Lessons Learned On a Seed Farm

| 5/28/2014 9:41:00 AM

Tags: food independence, seed saving, New York, Matt Kelly,

seed1I am not a farmer. Not by trade or aspiration. I am, however, interested in food independence. Which means growing and raising as much of my own food as possible, and supporting those locally who do the same. Of course, this also means understanding how the whole “food thing” works: the growing, the harvesting, the storage. It means understanding weather and seasons, soil and seed. It means gaining knowledge and skills I don’t yet have. And the best place to gain this understanding and experience is on a small, local farm. Working with good folks who are wise about both farming and the rhythms of the land. Consider yourself lucky if you get to work on a small, local farm with people like this. I do.

Working On a Seed Farm

This spring I started working on a seed farm - a farm that grows crop for seed - just over the ridge from where I live: Fruition Seeds in Naples, N.Y. Co-owned and co-farmed by Matthew Goldfarb and Petra Page-Mann, Fruition Seeds is a unique place to be. Matthew and Petra have a strong, earnest commitment to keeping the highest quality seed in the hands of the people. To this end, all of the farm’s seed is:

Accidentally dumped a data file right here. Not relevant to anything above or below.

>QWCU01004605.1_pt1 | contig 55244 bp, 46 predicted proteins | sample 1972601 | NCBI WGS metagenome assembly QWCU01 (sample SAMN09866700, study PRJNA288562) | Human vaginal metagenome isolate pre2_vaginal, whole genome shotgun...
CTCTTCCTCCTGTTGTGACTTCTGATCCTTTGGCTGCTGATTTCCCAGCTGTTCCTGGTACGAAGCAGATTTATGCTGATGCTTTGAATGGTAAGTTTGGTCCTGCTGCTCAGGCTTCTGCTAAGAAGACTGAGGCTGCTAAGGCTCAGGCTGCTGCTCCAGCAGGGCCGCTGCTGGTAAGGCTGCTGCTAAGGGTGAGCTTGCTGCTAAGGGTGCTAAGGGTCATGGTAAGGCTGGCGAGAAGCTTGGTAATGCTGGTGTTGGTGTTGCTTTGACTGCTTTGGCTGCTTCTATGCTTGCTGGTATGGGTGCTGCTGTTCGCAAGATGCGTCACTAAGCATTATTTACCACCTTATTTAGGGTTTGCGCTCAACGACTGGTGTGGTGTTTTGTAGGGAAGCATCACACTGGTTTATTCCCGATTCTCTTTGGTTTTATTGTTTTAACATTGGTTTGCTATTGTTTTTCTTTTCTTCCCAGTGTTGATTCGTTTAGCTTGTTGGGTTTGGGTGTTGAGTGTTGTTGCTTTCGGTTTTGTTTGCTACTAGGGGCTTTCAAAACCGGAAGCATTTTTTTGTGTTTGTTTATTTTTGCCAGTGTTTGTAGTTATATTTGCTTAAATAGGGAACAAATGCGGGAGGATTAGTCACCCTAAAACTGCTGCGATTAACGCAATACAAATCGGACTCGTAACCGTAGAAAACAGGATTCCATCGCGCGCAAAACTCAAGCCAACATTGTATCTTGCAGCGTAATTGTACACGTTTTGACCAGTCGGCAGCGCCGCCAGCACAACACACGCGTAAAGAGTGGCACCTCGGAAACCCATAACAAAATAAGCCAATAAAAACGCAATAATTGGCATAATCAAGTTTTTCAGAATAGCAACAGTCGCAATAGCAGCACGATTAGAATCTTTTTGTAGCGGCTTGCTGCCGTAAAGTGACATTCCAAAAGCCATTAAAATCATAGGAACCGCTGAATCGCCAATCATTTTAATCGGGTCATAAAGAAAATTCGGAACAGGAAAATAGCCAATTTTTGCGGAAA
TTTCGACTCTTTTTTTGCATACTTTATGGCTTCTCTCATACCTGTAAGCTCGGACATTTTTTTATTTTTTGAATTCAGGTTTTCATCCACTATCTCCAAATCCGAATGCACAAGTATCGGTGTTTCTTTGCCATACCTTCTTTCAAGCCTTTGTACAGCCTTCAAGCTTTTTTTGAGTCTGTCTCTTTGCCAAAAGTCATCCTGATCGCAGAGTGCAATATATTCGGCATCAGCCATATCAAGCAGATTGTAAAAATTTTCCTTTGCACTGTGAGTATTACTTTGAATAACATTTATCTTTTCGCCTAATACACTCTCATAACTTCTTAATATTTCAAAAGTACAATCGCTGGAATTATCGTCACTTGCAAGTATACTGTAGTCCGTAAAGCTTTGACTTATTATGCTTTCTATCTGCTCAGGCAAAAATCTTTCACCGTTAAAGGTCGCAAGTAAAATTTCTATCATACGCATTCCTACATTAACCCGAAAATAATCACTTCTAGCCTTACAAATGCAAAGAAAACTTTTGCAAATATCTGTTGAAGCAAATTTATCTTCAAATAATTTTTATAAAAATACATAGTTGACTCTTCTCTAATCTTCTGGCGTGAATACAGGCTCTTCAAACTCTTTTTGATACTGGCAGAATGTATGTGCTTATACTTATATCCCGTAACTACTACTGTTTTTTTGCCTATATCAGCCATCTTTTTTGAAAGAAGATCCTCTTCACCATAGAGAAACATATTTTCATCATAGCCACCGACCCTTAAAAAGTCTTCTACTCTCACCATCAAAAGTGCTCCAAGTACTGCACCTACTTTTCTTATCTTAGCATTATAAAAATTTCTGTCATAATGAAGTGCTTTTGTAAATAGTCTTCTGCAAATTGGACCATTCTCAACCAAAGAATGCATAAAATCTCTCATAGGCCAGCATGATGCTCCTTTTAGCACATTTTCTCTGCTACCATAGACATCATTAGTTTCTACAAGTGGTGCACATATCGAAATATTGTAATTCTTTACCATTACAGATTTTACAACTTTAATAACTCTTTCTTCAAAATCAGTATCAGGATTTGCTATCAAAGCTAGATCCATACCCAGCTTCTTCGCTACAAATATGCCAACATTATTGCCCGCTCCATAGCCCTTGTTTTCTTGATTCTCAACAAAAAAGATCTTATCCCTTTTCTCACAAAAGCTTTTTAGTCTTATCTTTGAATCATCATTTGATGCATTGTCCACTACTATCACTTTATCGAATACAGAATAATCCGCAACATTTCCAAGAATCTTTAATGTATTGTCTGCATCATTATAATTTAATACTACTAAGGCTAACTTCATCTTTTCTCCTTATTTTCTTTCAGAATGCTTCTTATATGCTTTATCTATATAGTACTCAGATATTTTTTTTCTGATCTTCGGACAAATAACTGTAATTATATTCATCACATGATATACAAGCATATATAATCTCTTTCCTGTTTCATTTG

Organically grown. None of the heavy chemical and mechanical inputs used by industrial agriculture.

Regionally adapted. Organisms that will thrive in a given environment are those that have been grown, bred, and adapted to similar conditions.

Open pollinated. No hybrids or GMO here. Any seed collected from the vegetables you grow are yours to save and will grow true-to-type in future generations.

It would be an understatement to say I learn something new every day I’m on the farm. Just as often, it’s relearning a dozen things I thought I knew already. Here’s a few of the more interesting things I’ve picked up after just a month in the greenhouse and fields:

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